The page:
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Massive strike at a major supplier in China prompts Adidas to shift orders elsewhere

April 28, 2014 • World News

Around 50,000 factory workers went on strike at Yue Yuen Industrial, a major Adidas and Nike supplier in the southern Chinese city of Dongguan, which led Adidas to move some of its orders to other suppliers.

Image credit: Flickr User: aditya_sriwasth

Image credit: Flickr User: aditya_sriwasth

According to the article on CNN, workers blame the company for not paying the full amount of social insurance and housing benefits, giving fraudulent work contracts and preventing them from enrolling their children in local schools.

“This is a result of the long-term exploitation of this big enterprise,” said Suki Chung, the Executive Director of Hong Kong non-profit Labour Action China.

“Workers’ demands are very clear,” Chung added.

Adidas spokeswoman Katja Schreiber said the company was shifting some of the orders to its other suppliers but assured the future of Yue Yuen Dongguan was safe.

“At the same time, we’d like to point out that we are not pulling out of the Yue Yuen factory in Dongguan and we have no plans to do so,” she said.

Nike, in the meantime, did not say if it would move production to other facilities.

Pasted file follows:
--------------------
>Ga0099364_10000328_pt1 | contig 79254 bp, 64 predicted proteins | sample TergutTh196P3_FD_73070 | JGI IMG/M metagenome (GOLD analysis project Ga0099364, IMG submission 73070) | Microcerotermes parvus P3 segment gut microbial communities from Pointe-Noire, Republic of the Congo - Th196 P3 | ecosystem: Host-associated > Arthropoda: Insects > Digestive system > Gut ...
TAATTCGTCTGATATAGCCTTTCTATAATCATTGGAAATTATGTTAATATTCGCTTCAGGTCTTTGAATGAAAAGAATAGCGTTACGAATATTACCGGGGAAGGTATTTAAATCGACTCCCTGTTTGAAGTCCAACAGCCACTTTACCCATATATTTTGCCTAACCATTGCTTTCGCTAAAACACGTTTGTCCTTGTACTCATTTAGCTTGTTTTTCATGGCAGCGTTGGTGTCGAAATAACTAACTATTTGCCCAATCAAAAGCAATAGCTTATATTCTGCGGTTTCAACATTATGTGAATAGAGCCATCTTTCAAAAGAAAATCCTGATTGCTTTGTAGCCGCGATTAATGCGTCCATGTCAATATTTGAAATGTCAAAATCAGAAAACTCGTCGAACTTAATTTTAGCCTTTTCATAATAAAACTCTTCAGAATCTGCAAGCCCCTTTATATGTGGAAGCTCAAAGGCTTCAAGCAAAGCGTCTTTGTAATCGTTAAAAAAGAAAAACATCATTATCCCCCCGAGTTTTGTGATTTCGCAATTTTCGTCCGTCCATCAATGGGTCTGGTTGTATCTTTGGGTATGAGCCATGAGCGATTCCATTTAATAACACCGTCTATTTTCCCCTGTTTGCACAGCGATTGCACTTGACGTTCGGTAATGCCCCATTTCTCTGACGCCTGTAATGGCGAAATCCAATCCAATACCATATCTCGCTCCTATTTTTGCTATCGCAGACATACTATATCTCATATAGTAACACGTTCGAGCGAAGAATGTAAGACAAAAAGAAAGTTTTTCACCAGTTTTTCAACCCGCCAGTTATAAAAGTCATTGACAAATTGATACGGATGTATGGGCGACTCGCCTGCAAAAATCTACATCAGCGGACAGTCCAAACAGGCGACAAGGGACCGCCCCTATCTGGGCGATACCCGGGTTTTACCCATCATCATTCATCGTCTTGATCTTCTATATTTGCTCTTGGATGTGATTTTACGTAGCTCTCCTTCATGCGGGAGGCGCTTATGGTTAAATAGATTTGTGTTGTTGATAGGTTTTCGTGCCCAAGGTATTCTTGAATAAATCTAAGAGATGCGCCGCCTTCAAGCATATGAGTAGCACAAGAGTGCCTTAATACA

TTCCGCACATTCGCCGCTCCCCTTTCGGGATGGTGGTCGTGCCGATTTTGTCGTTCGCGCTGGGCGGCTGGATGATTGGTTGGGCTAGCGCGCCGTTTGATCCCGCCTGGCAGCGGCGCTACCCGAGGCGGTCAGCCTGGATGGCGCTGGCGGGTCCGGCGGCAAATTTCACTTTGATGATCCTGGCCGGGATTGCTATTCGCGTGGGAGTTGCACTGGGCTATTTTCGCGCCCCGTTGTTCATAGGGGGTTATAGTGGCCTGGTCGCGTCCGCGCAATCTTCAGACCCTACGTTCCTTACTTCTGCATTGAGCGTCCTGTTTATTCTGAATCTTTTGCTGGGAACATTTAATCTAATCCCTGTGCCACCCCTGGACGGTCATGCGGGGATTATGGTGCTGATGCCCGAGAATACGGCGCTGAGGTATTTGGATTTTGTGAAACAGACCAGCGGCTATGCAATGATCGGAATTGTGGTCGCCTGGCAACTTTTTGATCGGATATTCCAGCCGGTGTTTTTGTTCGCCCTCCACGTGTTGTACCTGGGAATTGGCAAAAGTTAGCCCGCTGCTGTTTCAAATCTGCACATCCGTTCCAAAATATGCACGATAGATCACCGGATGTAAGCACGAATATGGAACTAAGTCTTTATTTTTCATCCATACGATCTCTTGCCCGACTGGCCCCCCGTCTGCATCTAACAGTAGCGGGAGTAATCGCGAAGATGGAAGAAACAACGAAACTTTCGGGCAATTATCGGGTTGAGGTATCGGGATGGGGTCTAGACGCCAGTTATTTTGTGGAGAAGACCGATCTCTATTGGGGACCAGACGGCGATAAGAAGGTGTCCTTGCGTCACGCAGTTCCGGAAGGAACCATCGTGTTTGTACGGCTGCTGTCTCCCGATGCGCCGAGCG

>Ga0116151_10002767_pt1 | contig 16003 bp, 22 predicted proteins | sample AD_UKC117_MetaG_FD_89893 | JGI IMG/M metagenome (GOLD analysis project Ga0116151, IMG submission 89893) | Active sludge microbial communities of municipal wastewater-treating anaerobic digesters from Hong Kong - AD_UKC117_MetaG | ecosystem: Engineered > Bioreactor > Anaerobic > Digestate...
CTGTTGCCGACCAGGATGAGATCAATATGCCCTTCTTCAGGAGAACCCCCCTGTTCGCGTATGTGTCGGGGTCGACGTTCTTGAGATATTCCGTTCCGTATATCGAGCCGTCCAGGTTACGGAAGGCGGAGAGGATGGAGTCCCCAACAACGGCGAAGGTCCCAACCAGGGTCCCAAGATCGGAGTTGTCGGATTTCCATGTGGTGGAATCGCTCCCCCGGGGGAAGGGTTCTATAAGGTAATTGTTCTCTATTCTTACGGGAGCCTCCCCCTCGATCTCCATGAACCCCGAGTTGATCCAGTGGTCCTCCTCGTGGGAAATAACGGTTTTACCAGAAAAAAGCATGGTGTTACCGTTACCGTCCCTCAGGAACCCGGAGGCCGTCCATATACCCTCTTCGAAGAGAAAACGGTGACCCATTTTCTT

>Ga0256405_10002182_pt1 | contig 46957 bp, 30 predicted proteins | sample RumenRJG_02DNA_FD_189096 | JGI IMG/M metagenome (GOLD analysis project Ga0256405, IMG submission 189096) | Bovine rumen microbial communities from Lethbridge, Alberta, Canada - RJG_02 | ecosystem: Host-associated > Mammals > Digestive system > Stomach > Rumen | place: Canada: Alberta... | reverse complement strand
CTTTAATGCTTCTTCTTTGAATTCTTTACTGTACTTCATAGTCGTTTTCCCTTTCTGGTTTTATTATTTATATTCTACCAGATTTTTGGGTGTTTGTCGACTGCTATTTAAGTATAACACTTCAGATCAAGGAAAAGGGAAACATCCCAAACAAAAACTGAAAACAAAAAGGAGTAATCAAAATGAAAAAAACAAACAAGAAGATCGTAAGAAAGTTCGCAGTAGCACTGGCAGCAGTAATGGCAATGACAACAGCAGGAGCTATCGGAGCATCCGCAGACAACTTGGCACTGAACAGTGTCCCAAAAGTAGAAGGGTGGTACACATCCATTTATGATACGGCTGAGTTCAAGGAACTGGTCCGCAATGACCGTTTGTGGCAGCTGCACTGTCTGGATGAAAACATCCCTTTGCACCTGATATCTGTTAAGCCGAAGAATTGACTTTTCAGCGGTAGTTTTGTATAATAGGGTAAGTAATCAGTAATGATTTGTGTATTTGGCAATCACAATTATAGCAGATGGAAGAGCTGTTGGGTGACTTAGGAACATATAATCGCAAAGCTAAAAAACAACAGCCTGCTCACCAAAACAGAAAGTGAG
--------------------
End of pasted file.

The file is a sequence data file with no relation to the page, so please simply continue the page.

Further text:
The International Union League for Brand Responsibility criticized Adidas for moving its orders do different suppliers and organized protests at Adidas and Nike stores in Hong Kong, Los Angeles, New York City, Istanbul, Tapei and Melbourne to support the strike.

“This is the typical behaviour of Adidas,” said Teresa Cheng, an organizer with the International Union League for Brand Responsibility.

“Adidas systematically withdraws its orders and moves them to factories with more exploitative conditions, essentially punishing workers who dare to stand up to sweatshop abuse.”

Reports for labour activist detention by state security agents also emerged. Zhang Zhiru, who aided the strike and advised factory workers, said he was detained for two days.

“They took my phone and didn’t allow me to contact anyone,” he said. “I think they released me because of outside pressure, saying it was illegal for them to detain me.”

“I prepared myself to face these sorts of things when I decided to protect the rights of the public. If the workers ask me for help again, I will still help them.”

Earlier this month the company offered to revise its social insurance and housing benefit payments to workers, but the offer was not accepted as it did not include new contracts.

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